My sister must have found all this pretty extraordinary because she possesses this gene too!!! She can spot remove and fix torn clothing really, really well. Even my sons quietly (Yes, behind my back) have been known to ask her to mend their jeans (after my mother died) and like a good Auntie she always accommodated them. Smart boys, I have. They knew I would have either thrown them out, or cut them up and used the denim to make unique patches. Then I would have put them on my jeans and created a cool pattern that looked very hippie chic. OR, I would have created an interesting denim patchwork pillow or purse.  But no, I would NOT have mended their jeans.

And,  never – ever, have I enjoyed washing clothes. Perhaps it has to do with the fact that year after year as a teacher we did science fair projects and there were always a few children who elected to do a project on which brand- of clothes detergent cleaned better. For all you inquiring minds out there…pretty much it was always a tie with a few brands doing slightly better. (Yawn). Yeah, they are ALL basically the same. Some just have fragrance and some do not. Some are better for the environment than others, but they all clean the same when you use data and chart the results!!!!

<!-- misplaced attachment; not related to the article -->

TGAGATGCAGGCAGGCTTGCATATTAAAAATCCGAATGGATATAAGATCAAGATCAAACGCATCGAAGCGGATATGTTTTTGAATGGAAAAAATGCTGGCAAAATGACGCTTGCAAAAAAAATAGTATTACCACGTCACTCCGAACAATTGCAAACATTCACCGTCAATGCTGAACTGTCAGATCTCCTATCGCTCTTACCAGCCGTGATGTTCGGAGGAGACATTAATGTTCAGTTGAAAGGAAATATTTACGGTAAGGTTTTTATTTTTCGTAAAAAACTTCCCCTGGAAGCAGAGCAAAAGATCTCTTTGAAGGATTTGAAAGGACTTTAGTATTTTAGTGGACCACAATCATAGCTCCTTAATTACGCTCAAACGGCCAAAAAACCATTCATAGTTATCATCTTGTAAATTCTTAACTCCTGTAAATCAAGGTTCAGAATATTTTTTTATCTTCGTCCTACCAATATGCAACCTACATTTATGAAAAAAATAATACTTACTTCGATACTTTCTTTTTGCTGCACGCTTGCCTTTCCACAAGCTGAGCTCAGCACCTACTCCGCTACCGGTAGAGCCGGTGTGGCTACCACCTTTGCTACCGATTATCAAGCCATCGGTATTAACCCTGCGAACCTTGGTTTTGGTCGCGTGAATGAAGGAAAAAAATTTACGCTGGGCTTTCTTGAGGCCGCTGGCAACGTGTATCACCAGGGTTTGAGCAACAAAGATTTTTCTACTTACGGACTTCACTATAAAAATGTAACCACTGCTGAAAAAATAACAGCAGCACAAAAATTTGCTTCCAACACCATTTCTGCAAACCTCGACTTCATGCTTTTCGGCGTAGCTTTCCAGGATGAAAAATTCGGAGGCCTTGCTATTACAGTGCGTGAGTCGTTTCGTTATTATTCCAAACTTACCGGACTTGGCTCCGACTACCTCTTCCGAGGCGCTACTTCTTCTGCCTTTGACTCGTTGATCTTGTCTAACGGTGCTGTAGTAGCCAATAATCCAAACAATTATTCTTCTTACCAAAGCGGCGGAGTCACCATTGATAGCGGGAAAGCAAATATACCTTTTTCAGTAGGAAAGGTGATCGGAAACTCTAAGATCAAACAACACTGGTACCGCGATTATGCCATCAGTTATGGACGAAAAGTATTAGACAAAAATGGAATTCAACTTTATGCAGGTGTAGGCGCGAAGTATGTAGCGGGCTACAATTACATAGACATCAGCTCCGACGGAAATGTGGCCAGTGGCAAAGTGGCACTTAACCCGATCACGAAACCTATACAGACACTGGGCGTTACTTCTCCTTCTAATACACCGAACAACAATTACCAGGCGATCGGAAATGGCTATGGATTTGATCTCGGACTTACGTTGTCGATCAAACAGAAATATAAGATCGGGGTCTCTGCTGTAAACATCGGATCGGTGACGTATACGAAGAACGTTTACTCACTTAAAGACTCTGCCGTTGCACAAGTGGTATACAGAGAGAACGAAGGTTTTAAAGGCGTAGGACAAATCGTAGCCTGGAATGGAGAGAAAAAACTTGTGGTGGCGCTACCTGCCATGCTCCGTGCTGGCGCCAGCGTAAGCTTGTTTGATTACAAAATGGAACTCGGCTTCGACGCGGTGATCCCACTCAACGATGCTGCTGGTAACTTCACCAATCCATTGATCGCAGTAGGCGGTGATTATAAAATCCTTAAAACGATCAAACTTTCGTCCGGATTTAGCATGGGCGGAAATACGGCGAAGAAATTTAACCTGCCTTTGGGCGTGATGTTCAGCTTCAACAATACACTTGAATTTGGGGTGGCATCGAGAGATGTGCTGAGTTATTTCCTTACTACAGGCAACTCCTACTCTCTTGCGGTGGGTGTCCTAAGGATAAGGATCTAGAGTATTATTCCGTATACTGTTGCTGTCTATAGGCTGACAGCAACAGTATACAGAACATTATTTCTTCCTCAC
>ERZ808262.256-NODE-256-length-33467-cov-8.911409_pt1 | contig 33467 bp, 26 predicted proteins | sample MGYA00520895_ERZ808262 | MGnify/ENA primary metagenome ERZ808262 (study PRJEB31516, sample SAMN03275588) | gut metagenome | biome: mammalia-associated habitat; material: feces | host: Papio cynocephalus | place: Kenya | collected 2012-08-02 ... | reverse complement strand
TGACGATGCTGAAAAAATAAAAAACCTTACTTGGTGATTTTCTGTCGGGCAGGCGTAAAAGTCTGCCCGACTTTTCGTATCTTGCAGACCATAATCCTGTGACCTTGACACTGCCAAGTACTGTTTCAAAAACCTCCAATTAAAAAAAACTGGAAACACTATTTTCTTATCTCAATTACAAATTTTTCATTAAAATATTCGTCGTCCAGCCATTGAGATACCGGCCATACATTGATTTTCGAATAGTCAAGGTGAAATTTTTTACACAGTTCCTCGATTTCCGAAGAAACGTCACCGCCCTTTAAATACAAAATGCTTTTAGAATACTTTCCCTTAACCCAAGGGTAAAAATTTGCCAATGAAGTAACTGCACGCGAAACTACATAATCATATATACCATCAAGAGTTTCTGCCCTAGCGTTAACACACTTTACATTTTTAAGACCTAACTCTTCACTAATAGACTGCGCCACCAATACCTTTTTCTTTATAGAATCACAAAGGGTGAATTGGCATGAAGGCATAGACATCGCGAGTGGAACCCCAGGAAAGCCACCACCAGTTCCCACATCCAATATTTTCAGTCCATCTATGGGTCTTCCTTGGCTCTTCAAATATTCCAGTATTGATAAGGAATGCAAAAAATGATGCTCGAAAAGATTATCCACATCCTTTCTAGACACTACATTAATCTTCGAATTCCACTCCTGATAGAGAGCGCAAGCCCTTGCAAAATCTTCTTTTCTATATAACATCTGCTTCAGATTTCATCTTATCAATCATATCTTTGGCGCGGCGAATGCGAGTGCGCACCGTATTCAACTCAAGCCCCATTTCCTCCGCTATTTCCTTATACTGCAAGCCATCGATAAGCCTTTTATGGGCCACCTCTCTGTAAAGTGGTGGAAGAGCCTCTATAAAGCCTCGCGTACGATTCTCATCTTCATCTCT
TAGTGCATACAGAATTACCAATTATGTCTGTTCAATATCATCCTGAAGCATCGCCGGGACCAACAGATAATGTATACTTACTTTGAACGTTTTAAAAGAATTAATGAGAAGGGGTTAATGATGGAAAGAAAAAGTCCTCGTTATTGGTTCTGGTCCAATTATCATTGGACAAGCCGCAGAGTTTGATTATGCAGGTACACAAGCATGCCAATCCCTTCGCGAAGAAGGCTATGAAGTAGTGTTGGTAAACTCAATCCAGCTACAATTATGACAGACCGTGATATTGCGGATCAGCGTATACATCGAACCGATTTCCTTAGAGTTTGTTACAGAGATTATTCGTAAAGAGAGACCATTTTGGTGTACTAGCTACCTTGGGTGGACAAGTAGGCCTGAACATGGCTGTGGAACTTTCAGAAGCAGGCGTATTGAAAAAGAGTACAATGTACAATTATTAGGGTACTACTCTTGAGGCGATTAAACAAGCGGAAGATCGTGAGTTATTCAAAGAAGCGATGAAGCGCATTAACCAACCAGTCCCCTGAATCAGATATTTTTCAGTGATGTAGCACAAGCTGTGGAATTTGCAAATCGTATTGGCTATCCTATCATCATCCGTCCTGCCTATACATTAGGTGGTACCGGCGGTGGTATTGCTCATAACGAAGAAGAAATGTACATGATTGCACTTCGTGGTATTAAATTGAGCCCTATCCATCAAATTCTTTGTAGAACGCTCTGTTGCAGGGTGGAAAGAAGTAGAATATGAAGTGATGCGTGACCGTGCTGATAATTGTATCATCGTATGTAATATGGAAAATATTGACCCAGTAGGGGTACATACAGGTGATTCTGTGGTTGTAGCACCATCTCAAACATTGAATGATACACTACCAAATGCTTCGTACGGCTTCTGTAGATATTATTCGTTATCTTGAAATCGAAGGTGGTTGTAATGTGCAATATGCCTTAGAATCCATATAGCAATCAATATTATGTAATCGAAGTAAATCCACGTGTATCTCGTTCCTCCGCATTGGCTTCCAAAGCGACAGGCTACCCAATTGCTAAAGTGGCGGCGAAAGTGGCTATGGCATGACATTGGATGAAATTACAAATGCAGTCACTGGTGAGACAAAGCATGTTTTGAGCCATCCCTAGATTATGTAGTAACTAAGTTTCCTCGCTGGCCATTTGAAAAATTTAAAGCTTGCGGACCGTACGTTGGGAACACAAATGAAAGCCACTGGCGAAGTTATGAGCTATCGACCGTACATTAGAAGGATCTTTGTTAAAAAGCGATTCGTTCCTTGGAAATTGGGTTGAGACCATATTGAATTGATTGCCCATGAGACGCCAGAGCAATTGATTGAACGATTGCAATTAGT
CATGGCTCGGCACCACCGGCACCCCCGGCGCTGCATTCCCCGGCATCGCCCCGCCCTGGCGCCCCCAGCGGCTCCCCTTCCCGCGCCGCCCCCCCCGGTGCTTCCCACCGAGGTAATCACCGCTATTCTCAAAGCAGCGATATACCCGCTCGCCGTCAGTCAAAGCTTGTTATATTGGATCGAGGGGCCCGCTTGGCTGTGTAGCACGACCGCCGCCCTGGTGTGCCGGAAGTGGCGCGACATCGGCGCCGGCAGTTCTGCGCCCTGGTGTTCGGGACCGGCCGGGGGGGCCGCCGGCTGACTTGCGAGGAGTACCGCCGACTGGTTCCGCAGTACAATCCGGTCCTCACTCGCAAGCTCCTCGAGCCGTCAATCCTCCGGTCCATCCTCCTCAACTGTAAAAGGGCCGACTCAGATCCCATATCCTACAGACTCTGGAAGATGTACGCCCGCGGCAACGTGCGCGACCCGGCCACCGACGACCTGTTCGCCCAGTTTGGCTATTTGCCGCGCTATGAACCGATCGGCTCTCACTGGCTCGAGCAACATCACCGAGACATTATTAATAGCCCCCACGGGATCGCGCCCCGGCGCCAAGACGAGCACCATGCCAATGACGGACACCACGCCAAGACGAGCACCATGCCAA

Even when I did a class science project I stayed as far away from clothes washing as I possibly could. In fact, I remember when I sent away to Harvard University for a kit on a study (for gifted children) on ESP, (which actually developed math/science skills) using probability and deductive reasoning. The children always found it cool to think ESP was involved. (BTW, I never found a student in 36 years who really had ESP. I did, however, have a parent one year who thought ESP was the work of the devil, and didn’t understand that it was just a probability lesson, which is math.  (But, as teachers you always run into a few odd balls.) And guess what?  BOTH the girls and the boys were equally able to predict outcomes. No surprise there.